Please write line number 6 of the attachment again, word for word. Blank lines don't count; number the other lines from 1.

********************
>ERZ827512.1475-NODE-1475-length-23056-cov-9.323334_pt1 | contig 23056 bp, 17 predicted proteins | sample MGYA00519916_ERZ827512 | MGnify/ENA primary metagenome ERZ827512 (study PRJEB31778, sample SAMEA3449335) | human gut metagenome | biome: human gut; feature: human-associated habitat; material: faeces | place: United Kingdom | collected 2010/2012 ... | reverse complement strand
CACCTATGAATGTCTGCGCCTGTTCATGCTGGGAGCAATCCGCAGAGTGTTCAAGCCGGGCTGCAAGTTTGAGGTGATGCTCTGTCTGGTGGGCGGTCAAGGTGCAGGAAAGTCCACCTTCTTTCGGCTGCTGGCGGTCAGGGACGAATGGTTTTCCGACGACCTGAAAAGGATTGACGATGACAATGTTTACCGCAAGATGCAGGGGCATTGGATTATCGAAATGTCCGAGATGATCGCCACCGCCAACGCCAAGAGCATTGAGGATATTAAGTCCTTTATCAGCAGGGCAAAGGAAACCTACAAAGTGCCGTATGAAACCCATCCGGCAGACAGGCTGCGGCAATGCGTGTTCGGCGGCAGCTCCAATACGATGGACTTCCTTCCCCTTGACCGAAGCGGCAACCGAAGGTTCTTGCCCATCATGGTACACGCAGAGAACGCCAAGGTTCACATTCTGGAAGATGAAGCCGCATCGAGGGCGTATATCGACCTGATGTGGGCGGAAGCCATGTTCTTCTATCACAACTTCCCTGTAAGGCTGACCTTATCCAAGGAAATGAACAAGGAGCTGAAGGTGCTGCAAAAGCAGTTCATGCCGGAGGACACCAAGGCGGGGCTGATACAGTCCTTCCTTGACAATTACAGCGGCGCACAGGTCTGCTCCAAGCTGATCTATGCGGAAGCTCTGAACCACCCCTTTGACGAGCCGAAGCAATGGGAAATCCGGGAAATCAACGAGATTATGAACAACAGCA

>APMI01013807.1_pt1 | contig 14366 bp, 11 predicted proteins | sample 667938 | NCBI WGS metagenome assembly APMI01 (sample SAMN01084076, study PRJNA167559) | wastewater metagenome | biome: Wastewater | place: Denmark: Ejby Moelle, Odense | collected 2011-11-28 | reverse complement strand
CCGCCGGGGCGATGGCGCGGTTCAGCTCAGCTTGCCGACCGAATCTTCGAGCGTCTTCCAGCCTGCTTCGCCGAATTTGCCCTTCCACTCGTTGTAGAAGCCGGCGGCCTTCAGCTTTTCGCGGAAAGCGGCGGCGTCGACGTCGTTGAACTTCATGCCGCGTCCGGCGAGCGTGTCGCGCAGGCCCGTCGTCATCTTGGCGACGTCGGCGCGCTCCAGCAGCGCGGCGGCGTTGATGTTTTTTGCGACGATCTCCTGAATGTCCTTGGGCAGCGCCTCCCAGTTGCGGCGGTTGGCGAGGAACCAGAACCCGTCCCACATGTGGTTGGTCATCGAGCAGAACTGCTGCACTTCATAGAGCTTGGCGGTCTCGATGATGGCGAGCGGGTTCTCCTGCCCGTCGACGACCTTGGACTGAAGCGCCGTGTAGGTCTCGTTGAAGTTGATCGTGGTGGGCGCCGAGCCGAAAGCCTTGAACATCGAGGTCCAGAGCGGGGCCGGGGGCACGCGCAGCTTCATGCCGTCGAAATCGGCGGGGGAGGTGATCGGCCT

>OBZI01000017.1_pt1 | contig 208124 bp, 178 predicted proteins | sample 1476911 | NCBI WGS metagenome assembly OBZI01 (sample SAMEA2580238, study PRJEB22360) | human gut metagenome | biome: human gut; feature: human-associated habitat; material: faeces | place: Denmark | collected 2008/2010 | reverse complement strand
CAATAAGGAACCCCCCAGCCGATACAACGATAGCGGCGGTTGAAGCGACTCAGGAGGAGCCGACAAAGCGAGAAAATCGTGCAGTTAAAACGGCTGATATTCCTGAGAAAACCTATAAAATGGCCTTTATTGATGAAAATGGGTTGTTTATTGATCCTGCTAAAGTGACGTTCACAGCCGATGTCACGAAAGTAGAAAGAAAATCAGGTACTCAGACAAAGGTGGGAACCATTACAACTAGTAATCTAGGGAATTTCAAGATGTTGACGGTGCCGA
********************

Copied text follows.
CAATAAGGAACCCCCCAGCCGATACAACGATAGCGGCGGTTGAAGCGACTCAGGAGGAGCCGACAAAGCGAGAAAATCGTGCAGTTAAAACGGCTGATATTCCTGAGAAAACCTATAAAATGGCCTTTATTGATGAAAATGGGTTGTTTATTGATCCTGCTAAAGTGACGTTCACAGCCGATGTCACGAAAGTAGAAAGAAAATCAGGTACTCAGACAAAGGTGGGAACCATTACAACTAGTAATCTAGGGAATTTCAAGATGTTGACGGTGCCGA